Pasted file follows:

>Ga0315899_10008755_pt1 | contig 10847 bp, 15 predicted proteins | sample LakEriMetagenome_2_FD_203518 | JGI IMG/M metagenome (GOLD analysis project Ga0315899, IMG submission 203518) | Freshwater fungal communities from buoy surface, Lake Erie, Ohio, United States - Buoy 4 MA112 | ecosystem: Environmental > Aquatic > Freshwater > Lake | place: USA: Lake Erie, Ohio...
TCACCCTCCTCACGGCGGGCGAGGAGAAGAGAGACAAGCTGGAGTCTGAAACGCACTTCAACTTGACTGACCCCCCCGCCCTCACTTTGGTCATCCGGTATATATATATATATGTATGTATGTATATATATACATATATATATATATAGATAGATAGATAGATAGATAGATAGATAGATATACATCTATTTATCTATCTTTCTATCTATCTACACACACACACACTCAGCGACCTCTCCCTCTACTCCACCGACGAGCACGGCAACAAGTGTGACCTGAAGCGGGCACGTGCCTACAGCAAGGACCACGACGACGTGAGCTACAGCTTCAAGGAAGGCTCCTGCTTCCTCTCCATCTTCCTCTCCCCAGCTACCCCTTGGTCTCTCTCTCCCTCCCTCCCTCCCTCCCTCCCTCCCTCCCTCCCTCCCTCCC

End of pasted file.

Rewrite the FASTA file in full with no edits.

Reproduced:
>Ga0315899_10008755_pt1 | contig 10847 bp, 15 predicted proteins | sample LakEriMetagenome_2_FD_203518 | JGI IMG/M metagenome (GOLD analysis project Ga0315899, IMG submission 203518) | Freshwater fungal communities from buoy surface, Lake Erie, Ohio, United States - Buoy 4 MA112 | ecosystem: Environmental > Aquatic > Freshwater > Lake | place: USA: Lake Erie, Ohio...
TCACCCTCCTCACGGCGGGCGAGGAGAAGAGAGACAAGCTGGAGTCTGAAACGCACTTCAACTTGACTGACCCCCCCGCCCTCACTTTGGTCATCCGGTATATATATATATATGTATGTATGTATATATATACATATATATATATATAGATAGATAGATAGATAGATAGATAGATAGATATACATCTATTTATCTATCTTTCTATCTATCTACACACACACACACTCAGCGACCTCTCCCTCTACTCCACCGACGAGCACGGCAACAAGTGTGACCTGAAGCGGGCACGTGCCTACAGCAAGGACCACGACGACGTGAGCTACAGCTTCAAGGAAGGCTCCTGCTTCCTCTCCATCTTCCTCTCCCCAGCTACCCCTTGGTCTCTCTCTCCCTCCCTCCCTCCCTCCCTCCCTCCCTCCCTCCCTCCCTCCC